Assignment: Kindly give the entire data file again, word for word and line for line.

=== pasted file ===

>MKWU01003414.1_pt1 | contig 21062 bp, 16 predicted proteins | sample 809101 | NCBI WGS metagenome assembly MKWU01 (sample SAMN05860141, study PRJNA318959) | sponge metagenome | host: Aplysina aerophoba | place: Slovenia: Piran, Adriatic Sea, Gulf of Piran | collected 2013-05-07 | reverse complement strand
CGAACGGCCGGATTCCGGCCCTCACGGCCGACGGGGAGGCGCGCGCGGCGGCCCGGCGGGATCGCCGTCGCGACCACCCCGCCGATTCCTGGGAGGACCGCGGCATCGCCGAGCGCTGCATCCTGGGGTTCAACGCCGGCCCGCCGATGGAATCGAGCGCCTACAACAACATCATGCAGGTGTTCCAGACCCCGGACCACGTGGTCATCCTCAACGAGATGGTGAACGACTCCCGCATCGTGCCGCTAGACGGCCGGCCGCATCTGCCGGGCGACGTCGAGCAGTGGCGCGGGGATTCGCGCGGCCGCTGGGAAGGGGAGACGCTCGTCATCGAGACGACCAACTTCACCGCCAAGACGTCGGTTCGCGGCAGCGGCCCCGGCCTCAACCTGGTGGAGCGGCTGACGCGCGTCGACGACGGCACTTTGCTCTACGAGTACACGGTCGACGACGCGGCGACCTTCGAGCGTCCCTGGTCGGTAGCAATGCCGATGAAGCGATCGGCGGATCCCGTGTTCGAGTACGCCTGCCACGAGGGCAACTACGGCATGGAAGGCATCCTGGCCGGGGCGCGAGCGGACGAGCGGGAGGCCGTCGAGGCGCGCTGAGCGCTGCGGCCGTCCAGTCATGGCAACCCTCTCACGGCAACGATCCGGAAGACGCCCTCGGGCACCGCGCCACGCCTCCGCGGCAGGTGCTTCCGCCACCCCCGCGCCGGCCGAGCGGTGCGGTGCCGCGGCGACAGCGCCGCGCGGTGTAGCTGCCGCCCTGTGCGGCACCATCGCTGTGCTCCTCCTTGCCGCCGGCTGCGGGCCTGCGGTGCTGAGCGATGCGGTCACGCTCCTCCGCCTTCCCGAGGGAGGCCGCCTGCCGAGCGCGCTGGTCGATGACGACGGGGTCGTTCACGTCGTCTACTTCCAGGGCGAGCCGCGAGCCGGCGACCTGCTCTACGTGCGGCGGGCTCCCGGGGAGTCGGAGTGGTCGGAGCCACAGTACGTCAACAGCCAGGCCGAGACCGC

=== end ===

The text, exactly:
>MKWU01003414.1_pt1 | contig 21062 bp, 16 predicted proteins | sample 809101 | NCBI WGS metagenome assembly MKWU01 (sample SAMN05860141, study PRJNA318959) | sponge metagenome | host: Aplysina aerophoba | place: Slovenia: Piran, Adriatic Sea, Gulf of Piran | collected 2013-05-07 | reverse complement strand
CGAACGGCCGGATTCCGGCCCTCACGGCCGACGGGGAGGCGCGCGCGGCGGCCCGGCGGGATCGCCGTCGCGACCACCCCGCCGATTCCTGGGAGGACCGCGGCATCGCCGAGCGCTGCATCCTGGGGTTCAACGCCGGCCCGCCGATGGAATCGAGCGCCTACAACAACATCATGCAGGTGTTCCAGACCCCGGACCACGTGGTCATCCTCAACGAGATGGTGAACGACTCCCGCATCGTGCCGCTAGACGGCCGGCCGCATCTGCCGGGCGACGTCGAGCAGTGGCGCGGGGATTCGCGCGGCCGCTGGGAAGGGGAGACGCTCGTCATCGAGACGACCAACTTCACCGCCAAGACGTCGGTTCGCGGCAGCGGCCCCGGCCTCAACCTGGTGGAGCGGCTGACGCGCGTCGACGACGGCACTTTGCTCTACGAGTACACGGTCGACGACGCGGCGACCTTCGAGCGTCCCTGGTCGGTAGCAATGCCGATGAAGCGATCGGCGGATCCCGTGTTCGAGTACGCCTGCCACGAGGGCAACTACGGCATGGAAGGCATCCTGGCCGGGGCGCGAGCGGACGAGCGGGAGGCCGTCGAGGCGCGCTGAGCGCTGCGGCCGTCCAGTCATGGCAACCCTCTCACGGCAACGATCCGGAAGACGCCCTCGGGCACCGCGCCACGCCTCCGCGGCAGGTGCTTCCGCCACCCCCGCGCCGGCCGAGCGGTGCGGTGCCGCGGCGACAGCGCCGCGCGGTGTAGCTGCCGCCCTGTGCGGCACCATCGCTGTGCTCCTCCTTGCCGCCGGCTGCGGGCCTGCGGTGCTGAGCGATGCGGTCACGCTCCTCCGCCTTCCCGAGGGAGGCCGCCTGCCGAGCGCGCTGGTCGATGACGACGGGGTCGTTCACGTCGTCTACTTCCAGGGCGAGCCGCGAGCCGGCGACCTGCTCTACGTGCGGCGGGCTCCCGGGGAGTCGGAGTGGTCGGAGCCACAGTACGTCAACAGCCAGGCCGAGACCGC